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City assessment report presented

by staff reports
WALSENBURG— After months of waiting, the downtown assessment report done by Downtown Colorado, Inc. (DCI) has been released to the public.
The initial interview and assessment period was October 22-23, 2012. People and organizations were encouraged to meet with the DCI team in four sessions and give them their input, as well as having the DCI folks visit the community to get their own independent assessment. They toured Main St and areas outside the downtown core. They also read the SWOT (Strengths, Weaknesses, Opportunities and Threats) report and met with city officals, citizens and community stakeholders.
At the end of the second day, the DCI team presented their initial findings to interested parties at the Fox Theatre. This week’s presentation includes recommendations and a proposed timeline to implement them. The entire report is over 80 pages in length.
According to Karen Wilson of Downtown Walsenburg Revitalization Committee (DWRC), there will be four public meetings with business owners, government officials and other interested parties to review the report in detail and discuss its implementation.
In an overview of the report, the DCI team make the following observations and recommendations:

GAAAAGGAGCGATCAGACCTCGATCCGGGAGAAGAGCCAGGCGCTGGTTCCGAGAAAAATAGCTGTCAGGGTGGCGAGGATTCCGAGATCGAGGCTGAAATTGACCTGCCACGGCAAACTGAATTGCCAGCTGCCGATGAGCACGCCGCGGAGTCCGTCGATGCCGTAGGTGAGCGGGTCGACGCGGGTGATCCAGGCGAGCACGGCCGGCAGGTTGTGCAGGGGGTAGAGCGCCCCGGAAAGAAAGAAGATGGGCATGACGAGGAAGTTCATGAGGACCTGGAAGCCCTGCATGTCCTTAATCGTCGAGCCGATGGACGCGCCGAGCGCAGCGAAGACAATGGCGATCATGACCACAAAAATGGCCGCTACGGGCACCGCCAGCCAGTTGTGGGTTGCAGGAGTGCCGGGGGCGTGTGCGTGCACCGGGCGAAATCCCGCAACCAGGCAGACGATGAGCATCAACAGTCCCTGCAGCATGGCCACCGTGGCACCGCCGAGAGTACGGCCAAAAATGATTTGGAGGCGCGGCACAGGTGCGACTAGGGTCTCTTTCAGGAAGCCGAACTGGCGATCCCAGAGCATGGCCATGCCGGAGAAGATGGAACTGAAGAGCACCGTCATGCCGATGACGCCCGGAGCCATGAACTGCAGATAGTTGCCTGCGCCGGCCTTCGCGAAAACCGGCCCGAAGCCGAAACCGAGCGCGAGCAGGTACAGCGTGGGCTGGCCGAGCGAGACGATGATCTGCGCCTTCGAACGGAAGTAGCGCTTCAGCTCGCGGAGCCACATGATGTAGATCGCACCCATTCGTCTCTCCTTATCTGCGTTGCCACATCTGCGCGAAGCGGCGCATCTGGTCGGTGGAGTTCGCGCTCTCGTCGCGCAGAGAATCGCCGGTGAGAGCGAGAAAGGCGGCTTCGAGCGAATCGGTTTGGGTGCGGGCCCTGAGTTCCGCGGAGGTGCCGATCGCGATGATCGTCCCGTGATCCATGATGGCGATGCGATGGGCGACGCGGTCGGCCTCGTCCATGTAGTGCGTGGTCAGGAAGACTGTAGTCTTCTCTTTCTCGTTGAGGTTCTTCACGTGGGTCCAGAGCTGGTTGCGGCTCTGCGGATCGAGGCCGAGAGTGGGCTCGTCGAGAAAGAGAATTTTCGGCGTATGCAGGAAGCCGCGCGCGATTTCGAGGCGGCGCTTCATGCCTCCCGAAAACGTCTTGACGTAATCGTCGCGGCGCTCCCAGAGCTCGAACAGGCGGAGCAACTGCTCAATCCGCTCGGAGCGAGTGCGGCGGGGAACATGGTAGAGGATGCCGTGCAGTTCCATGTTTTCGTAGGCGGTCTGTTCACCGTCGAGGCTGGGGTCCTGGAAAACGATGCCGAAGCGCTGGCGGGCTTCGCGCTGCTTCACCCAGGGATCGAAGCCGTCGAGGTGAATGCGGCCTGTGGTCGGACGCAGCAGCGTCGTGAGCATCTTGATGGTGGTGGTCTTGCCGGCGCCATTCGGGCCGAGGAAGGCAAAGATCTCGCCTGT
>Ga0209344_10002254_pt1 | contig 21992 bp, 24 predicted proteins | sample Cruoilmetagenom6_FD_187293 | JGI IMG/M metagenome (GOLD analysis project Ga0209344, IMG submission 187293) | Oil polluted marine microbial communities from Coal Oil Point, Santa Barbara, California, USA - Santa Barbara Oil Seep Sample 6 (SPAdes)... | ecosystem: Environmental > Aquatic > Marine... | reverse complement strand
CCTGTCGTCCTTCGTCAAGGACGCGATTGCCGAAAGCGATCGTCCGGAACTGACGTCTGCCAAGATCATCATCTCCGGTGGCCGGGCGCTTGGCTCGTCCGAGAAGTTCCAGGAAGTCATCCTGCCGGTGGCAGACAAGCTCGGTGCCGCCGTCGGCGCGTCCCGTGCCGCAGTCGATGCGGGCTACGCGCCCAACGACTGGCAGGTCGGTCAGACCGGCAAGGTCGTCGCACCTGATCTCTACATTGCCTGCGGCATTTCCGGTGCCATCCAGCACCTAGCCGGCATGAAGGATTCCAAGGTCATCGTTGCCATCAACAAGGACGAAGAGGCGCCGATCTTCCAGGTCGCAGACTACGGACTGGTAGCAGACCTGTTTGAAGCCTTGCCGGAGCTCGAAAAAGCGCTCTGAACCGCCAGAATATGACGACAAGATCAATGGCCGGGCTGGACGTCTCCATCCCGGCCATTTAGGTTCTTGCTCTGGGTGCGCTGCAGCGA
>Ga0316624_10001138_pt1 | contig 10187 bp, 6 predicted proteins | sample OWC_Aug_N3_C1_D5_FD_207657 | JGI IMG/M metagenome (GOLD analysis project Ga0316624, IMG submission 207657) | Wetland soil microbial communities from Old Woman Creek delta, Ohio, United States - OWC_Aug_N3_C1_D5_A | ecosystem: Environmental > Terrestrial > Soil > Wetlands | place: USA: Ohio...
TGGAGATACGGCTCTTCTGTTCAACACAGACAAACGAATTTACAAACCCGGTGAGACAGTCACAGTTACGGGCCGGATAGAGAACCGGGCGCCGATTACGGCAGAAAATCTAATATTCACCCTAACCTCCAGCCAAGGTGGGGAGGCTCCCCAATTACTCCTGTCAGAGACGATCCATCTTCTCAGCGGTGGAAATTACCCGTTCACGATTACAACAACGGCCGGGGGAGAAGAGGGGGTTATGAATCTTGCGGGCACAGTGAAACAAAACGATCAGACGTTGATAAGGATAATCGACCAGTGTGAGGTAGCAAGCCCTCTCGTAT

“There are many stakeholders who are passionate about the improvement and development of Walsenburg, but the general population seems less involved.
Walsenburg has faced a lot of adversity in recent years, but there have been great accomplishments, like the restoration of a historic school as a new home for the library.
Walsenburg is in a great location, near the interstate and close to the mountains, with huge opportunities with 3.5 million cars passing through downtown each year. It has attainable opportunities to be capitalized on.”
The report stresses the need for organization, which includes developing collaboration, volunteer recruitment and management, fundraising for the organization and developing operational strategies.
The three principal components of organization are: Public and media relations, volunteer development and fundraising.
“The most successful communities accomplish their desired outcomes by developing a solid organization component early in the process to oversee and manage their efforts.
If the community does not create and develop a solid organizational component to oversee and manage the process early on, the program risks fading away before it has a chance to succeed.”
Given these realities, the report says it cannot overemphasis the importance of placing organizational development among the highest priorities.
Most, if not all, of the recommendations are being made within the framework of this happening.
The report recommends declaring the downtown area as a priority for Walsenburg, and dedicate resources to insure its vitality.
It recommends defining the downtown to include 7th St.
It suggests continuing to support the Downtown Revitalization project and use General Improvement District (GID) funding.
The report suggests clarifying objectives for marketing and business support organizations.
Some words of wisdom the report leaves with its readers-
“Together you prosper, divided you fall. Learn to support each other.”

Bertha Trujillo

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